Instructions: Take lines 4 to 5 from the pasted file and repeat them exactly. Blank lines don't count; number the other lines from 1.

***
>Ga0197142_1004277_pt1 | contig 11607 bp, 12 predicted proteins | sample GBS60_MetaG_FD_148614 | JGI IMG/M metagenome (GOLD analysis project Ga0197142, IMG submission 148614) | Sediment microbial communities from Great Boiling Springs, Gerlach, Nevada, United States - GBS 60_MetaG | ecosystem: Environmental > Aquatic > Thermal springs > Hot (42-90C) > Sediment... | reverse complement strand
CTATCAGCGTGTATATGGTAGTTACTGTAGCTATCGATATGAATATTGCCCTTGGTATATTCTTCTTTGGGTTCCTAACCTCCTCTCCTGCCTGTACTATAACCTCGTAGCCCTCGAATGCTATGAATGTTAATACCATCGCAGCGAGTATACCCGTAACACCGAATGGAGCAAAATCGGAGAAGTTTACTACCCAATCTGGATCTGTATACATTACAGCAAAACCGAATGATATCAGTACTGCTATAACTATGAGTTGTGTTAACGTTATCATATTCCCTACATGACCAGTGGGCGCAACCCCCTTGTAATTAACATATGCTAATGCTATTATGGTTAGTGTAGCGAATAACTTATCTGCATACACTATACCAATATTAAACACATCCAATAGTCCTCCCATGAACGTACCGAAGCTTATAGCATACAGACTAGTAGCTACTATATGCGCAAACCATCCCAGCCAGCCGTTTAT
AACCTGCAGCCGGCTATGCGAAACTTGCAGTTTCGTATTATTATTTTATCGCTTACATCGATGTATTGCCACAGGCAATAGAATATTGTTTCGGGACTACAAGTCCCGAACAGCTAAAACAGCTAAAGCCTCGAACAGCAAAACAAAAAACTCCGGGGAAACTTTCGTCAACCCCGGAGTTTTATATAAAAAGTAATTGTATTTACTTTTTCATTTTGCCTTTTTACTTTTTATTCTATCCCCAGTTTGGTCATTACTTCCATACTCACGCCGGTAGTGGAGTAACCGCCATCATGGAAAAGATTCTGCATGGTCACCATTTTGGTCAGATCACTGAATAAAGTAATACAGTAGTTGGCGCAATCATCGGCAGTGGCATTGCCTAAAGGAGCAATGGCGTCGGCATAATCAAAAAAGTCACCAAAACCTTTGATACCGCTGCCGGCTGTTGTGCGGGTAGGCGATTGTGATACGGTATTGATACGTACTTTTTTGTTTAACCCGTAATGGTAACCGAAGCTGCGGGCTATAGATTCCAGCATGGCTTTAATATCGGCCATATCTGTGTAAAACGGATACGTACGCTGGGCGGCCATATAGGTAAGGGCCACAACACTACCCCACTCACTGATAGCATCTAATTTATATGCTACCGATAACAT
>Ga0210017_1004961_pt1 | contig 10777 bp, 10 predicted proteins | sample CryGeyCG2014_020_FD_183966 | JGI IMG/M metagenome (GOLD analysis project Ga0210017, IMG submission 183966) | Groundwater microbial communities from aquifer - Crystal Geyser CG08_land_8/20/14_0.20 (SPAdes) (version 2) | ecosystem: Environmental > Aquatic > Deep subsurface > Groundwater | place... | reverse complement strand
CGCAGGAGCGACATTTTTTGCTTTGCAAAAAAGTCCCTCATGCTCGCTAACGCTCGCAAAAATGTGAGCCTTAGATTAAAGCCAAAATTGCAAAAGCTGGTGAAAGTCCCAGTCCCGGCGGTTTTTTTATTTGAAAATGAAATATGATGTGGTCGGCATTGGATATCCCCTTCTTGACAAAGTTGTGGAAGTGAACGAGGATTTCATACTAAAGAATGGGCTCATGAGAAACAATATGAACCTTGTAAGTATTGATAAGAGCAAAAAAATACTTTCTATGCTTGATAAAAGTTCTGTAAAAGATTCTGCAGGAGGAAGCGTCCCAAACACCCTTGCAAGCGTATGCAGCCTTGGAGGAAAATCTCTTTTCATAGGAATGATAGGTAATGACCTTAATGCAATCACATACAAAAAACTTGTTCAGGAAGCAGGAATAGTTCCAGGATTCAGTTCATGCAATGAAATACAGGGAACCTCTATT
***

>Ga0210017_1004961_pt1 | contig 10777 bp, 10 predicted proteins | sample CryGeyCG2014_020_FD_183966 | JGI IMG/M metagenome (GOLD analysis project Ga0210017, IMG submission 183966) | Groundwater microbial communities from aquifer - Crystal Geyser CG08_land_8/20/14_0.20 (SPAdes) (version 2) | ecosystem: Environmental > Aquatic > Deep subsurface > Groundwater | place... | reverse complement strand
CGCAGGAGCGACATTTTTTGCTTTGCAAAAAAGTCCCTCATGCTCGCTAACGCTCGCAAAAATGTGAGCCTTAGATTAAAGCCAAAATTGCAAAAGCTGGTGAAAGTCCCAGTCCCGGCGGTTTTTTTATTTGAAAATGAAATATGATGTGGTCGGCATTGGATATCCCCTTCTTGACAAAGTTGTGGAAGTGAACGAGGATTTCATACTAAAGAATGGGCTCATGAGAAACAATATGAACCTTGTAAGTATTGATAAGAGCAAAAAAATACTTTCTATGCTTGATAAAAGTTCTGTAAAAGATTCTGCAGGAGGAAGCGTCCCAAACACCCTTGCAAGCGTATGCAGCCTTGGAGGAAAATCTCTTTTCATAGGAATGATAGGTAATGACCTTAATGCAATCACATACAAAAAACTTGTTCAGGAAGCAGGAATAGTTCCAGGATTCAGTTCATGCAATGAAATACAGGGAACCTCTATT